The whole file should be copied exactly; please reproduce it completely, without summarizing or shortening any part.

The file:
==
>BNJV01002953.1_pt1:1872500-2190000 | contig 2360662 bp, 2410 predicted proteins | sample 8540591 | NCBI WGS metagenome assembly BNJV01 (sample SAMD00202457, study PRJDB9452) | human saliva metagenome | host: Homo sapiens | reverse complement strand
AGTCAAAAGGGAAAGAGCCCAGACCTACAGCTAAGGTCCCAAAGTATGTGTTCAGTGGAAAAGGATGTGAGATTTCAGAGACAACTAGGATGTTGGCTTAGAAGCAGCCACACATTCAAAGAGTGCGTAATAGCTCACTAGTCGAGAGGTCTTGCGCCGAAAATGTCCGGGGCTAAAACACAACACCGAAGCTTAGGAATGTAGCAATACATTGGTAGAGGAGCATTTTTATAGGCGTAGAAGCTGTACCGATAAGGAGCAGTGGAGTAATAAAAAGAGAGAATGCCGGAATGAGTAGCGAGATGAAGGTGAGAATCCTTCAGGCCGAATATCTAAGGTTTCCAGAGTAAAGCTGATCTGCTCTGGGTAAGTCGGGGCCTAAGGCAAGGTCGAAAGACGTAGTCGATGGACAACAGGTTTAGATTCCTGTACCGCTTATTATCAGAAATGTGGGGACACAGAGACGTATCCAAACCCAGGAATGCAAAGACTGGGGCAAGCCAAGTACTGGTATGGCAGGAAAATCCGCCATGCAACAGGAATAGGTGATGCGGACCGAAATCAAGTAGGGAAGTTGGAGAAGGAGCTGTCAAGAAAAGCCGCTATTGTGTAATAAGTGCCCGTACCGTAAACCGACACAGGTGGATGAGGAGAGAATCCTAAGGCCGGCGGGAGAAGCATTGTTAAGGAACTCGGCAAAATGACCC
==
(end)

>BNJV01002953.1_pt1:1872500-2190000 | contig 2360662 bp, 2410 predicted proteins | sample 8540591 | NCBI WGS metagenome assembly BNJV01 (sample SAMD00202457, study PRJDB9452) | human saliva metagenome | host: Homo sapiens | reverse complement strand
AGTCAAAAGGGAAAGAGCCCAGACCTACAGCTAAGGTCCCAAAGTATGTGTTCAGTGGAAAAGGATGTGAGATTTCAGAGACAACTAGGATGTTGGCTTAGAAGCAGCCACACATTCAAAGAGTGCGTAATAGCTCACTAGTCGAGAGGTCTTGCGCCGAAAATGTCCGGGGCTAAAACACAACACCGAAGCTTAGGAATGTAGCAATACATTGGTAGAGGAGCATTTTTATAGGCGTAGAAGCTGTACCGATAAGGAGCAGTGGAGTAATAAAAAGAGAGAATGCCGGAATGAGTAGCGAGATGAAGGTGAGAATCCTTCAGGCCGAATATCTAAGGTTTCCAGAGTAAAGCTGATCTGCTCTGGGTAAGTCGGGGCCTAAGGCAAGGTCGAAAGACGTAGTCGATGGACAACAGGTTTAGATTCCTGTACCGCTTATTATCAGAAATGTGGGGACACAGAGACGTATCCAAACCCAGGAATGCAAAGACTGGGGCAAGCCAAGTACTGGTATGGCAGGAAAATCCGCCATGCAACAGGAATAGGTGATGCGGACCGAAATCAAGTAGGGAAGTTGGAGAAGGAGCTGTCAAGAAAAGCCGCTATTGTGTAATAAGTGCCCGTACCGTAAACCGACACAGGTGGATGAGGAGAGAATCCTAAGGCCGGCGGGAGAAGCATTGTTAAGGAACTCGGCAAAATGACCC